To keep politicians accountable at the vice-presidential and presidential debate, TheCable was live-checking the supposed facts and figures being bandied by those seeking the highest offices in the land.
The participating parties are; Allied Congress Party of Nigeria (ACPN), Alliance for New Nigeria (ANN), All Progressives Congress (APC), Peoples Democratic Party (PDP) and Young Progressives Party (YPP).
Peter Obi of the PDP, and APC’s Yemi Osinbajo are debating alongside Ganiyu Galadima of ACPN, Khadijah Abdullahi-Iya of ANN and Umma Abdullahi-Getso of YPP.
OBI: There are about two million vehicles in Nigeria.
CHECKED: False. According to the National Bureau of Statistics (NBS), Nigeria has a total vehicle population of about 11,547,236 as at the third quarter of 2017.
OSINBAJO: Lagos-Ibadan expressway was “practically” abandoned for 16 years under PDP.
CHECKED: False. The Goodluck Jonathan administration made many interventions on the Lagos-Ibadan expressway, awarding a multi-billion naira contract to Julius Berger and RCC. The administration fixed the Ibadan to Ogere section of the road.
OSINBAJO: A bag of fertiliser now sells for N6,000 to N7,000.
CHECKED: Largely correct. Price of fertiliser has experienced a drastic drop following the Nigeria-Morocco fertiliser deal. Current prices are between N5,500 and N6,500. As at 2016, a bag of fertiliser sold above N10,000.
OBI: Nigeria has fallen on the global competitive index from 124 to 127.
CHECKED: False. According to the latest (2018) World Economic Forum report, Nigeria rose on the index by 10 places. Obi’s claim was true in 2016.
OSINBAJO: There is a tax threshold for SMEs, SMEs get to a level before they pay taxes.
CHECKED: True. There is a lower tax rate of 20% applicable to small companies in manufacturing, agriculture and mining within their first five years of business. The problem with the law is that the turnover threshold to qualify is only N1 million which is not in tune with current realities.
OBI: Nigeria’s foreign direct investment for 2015 was $21bn, while it fell to $12bn in 2017.
CHECKED: False. According to NBS capital importation reports, Nigeria’s total imported capital stood at $9.6 billion in 2015, and $12.3 billion in 2017. Perhaps Obi meant 2014, when Nigeria’s total capital imported stood at $20.7 billion.
OBI: African trade today is less than 9 percent.
CHECKED: False. According to Afriexim Bank, Intra-Africa trade is around 15 percent. In 2016, intra-African exports made up 18 percent of total exports according to Brookings Institution. According to UNDP, Africa’s share of global trade is currently 2 percent.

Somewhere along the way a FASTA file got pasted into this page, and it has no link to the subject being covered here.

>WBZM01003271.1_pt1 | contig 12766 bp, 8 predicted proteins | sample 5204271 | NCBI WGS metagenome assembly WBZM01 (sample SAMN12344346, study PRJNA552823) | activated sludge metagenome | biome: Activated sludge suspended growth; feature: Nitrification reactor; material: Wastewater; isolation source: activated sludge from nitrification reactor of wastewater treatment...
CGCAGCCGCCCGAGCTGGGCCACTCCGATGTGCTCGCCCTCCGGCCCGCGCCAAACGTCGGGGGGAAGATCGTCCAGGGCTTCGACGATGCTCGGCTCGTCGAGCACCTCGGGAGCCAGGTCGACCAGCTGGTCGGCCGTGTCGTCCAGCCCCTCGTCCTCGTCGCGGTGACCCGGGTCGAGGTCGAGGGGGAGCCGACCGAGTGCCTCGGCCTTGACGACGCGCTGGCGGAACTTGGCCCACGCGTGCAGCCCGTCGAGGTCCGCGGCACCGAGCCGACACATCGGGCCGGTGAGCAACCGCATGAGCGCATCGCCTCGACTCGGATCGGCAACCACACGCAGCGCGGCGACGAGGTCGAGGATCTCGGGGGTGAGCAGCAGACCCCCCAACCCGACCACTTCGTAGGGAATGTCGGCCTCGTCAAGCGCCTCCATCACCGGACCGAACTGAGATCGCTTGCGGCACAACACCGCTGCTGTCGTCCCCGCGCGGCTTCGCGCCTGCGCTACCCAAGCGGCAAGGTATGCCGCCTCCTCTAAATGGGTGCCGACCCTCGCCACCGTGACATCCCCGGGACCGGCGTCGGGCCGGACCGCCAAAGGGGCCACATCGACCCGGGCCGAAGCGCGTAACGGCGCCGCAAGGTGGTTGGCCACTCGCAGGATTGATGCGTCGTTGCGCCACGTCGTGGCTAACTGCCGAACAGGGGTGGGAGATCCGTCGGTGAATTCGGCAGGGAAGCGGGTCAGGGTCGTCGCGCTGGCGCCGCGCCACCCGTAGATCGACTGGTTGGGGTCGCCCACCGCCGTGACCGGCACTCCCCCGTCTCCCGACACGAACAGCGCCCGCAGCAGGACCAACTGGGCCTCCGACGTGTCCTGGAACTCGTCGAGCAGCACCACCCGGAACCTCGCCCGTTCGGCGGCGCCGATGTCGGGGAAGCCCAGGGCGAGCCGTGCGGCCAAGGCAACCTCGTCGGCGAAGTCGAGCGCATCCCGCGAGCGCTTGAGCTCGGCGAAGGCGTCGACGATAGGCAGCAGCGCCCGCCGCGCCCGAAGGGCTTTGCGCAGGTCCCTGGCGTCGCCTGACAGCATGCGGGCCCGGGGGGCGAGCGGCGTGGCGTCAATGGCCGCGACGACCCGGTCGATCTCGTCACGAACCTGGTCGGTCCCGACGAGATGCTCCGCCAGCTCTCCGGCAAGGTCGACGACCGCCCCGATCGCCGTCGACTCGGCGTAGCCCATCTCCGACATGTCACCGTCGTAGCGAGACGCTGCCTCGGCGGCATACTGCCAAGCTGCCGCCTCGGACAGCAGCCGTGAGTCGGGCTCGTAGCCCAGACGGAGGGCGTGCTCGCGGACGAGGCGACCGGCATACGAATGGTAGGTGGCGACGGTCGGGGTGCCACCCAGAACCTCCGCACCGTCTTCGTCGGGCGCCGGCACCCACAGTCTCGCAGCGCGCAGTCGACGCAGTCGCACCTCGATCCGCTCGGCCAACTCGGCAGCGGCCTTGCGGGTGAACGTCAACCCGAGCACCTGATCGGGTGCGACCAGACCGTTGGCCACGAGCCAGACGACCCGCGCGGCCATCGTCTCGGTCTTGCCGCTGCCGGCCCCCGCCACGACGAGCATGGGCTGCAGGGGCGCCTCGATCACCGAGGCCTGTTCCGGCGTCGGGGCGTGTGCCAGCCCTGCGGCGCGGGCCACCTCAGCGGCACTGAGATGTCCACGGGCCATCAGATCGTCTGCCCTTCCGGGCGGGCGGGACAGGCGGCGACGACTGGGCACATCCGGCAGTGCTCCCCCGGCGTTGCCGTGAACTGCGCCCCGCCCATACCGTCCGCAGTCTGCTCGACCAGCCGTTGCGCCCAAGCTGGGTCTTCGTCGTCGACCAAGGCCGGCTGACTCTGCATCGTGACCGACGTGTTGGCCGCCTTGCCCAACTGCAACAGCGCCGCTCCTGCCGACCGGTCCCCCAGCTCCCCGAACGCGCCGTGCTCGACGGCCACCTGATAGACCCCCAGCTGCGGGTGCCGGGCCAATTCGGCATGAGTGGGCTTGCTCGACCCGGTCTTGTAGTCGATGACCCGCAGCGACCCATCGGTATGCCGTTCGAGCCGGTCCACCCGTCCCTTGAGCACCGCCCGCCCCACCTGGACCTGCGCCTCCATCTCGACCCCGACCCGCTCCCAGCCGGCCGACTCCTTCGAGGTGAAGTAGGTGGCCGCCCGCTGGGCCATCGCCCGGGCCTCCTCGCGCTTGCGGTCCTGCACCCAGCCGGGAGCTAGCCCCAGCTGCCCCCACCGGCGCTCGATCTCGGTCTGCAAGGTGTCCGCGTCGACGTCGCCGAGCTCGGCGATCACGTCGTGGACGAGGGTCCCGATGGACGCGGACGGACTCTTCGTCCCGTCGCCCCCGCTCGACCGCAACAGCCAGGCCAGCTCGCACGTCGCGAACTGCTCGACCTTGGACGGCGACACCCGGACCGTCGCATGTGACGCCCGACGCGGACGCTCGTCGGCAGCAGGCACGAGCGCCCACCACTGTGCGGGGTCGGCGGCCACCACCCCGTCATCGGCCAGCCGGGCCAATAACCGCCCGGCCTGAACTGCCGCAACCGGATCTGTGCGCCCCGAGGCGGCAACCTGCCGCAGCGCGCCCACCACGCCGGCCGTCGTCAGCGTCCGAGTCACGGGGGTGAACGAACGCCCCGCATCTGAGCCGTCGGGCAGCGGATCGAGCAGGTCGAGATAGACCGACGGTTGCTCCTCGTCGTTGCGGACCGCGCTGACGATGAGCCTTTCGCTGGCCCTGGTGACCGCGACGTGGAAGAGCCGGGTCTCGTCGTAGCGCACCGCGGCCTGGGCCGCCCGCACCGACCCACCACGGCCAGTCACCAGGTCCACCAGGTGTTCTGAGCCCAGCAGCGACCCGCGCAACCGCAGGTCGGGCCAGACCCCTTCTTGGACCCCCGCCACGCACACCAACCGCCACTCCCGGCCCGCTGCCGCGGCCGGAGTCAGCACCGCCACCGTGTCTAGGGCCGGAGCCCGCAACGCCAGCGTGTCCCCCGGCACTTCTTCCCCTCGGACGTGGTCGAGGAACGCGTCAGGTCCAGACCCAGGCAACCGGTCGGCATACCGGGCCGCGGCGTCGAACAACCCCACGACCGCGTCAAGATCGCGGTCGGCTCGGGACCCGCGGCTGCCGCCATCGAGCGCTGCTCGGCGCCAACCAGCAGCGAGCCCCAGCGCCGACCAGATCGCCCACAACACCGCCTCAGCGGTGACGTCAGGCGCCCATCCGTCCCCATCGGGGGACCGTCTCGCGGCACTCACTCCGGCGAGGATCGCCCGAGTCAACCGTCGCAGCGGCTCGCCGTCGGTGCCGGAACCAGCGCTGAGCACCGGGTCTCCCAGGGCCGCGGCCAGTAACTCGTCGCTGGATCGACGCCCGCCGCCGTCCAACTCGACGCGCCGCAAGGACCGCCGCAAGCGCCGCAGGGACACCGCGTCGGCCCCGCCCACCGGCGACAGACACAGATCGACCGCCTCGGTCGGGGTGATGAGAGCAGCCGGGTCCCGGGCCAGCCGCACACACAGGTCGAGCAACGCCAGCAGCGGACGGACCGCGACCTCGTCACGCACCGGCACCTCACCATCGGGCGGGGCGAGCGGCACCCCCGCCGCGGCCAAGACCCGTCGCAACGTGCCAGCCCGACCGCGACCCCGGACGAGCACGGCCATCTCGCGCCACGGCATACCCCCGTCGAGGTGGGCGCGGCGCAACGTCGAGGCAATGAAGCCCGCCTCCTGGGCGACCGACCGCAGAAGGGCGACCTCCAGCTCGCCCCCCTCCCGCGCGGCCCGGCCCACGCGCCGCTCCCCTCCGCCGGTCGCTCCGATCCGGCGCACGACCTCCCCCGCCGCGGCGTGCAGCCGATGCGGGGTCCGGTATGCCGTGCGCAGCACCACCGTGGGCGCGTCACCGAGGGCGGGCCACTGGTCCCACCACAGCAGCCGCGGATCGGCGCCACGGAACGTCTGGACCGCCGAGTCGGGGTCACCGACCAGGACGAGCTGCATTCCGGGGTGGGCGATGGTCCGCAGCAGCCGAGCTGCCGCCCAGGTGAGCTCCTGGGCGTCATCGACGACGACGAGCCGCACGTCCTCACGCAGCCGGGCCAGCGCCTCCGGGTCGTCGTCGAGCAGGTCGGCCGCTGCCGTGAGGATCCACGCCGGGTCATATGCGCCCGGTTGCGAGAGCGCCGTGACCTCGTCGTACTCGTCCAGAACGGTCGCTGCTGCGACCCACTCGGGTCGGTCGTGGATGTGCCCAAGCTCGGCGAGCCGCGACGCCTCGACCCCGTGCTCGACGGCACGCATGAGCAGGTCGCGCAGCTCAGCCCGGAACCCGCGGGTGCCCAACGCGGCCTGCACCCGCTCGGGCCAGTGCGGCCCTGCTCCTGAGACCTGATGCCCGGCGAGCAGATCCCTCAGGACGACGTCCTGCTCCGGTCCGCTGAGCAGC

OSINBAJO: Nigeria went down by 64 places under PDP, but has risen by 24 places under APC.
CHECKED: Partly false. Nigeria went down from 120 to 170 between 2008 and 2015, under PDP rule. Under the APC, ease of doing business has risen from 170 in 2015 to 146 in 2018, according to the World Bank Ease of Doing Business report.
OBI: Oil gives you 80% of foreign exchange earnings.
CHECKED: Point valid, figures near accurate. As at 2017 NBS figures showed that Nigeria’s foreign exchange earnings from oil the oil sector stood above 90%.
GALADIMA: We have four refineries in Nigeria, and none is working.
CHECKED: The refineries according to NNPC reports are working at sub-optimal levels. Not totally dysfunctional.
UMMA GESTO: Nigerian Airways was one of the largest in the world.
CHECKED: False. Nigerian Airways was one of the largest in Africa.
OBI: The federal government spends only N5 on the health of each Nigerian citizen per day.
CHECKED: True. Based on budgetary and population calculations done by TheCable, the federal government allocates N4.7 to every Nigerian’s health per day.
OBI: Apple Inc’s market cap is bigger than the economies of Nigeria, South Africa and Egypt.
CHECKED: Apple’s market cap today is $788.57 billion. The economies of these three countries are bigger than Apple. When Apple was $1 trillion a few months ago, it was bigger in dollar terms.
OSINBAJO: Nigeria producing 90% of the rice we consume.
CHECKED: Dicey. According to the Central Bank of Nigeria, the country’s rice import has dropped drastically with a surge in local production. The CBN estimates that Nigeria has legally imported less than 25,000 tonnes of rice in 2018 — validating Osinbajo’s claims.
Africa Rice Centre says Nigeria produces 75% of its rice consumption, adding that rice smuggling is a big problem in Nigeria. Nobody tracks the amount of rice smuggled into the country.
According to the Thailand Rice Exporters Association, the rice exported to Nigeria between January and October 2018 was 6,121 tonnes, representing a drastic drop when compared to 2016 when all-year import stood at 58,260 metric tonnes.
But the rice exported to Benin Republic, where most of Nigeria’s smuggled rice comes from, has increased from 805,765 metric tonnes in 2015 to 1,214,568 metric tonnes as at October 2018.
However, the United States Department of Agriculture says Nigeria’s imports rose in 2018 and Nigeria is projected to produce 4.79 million metric tonnes in 2019 and import as much as 2.4 million metric tonnes in 2019.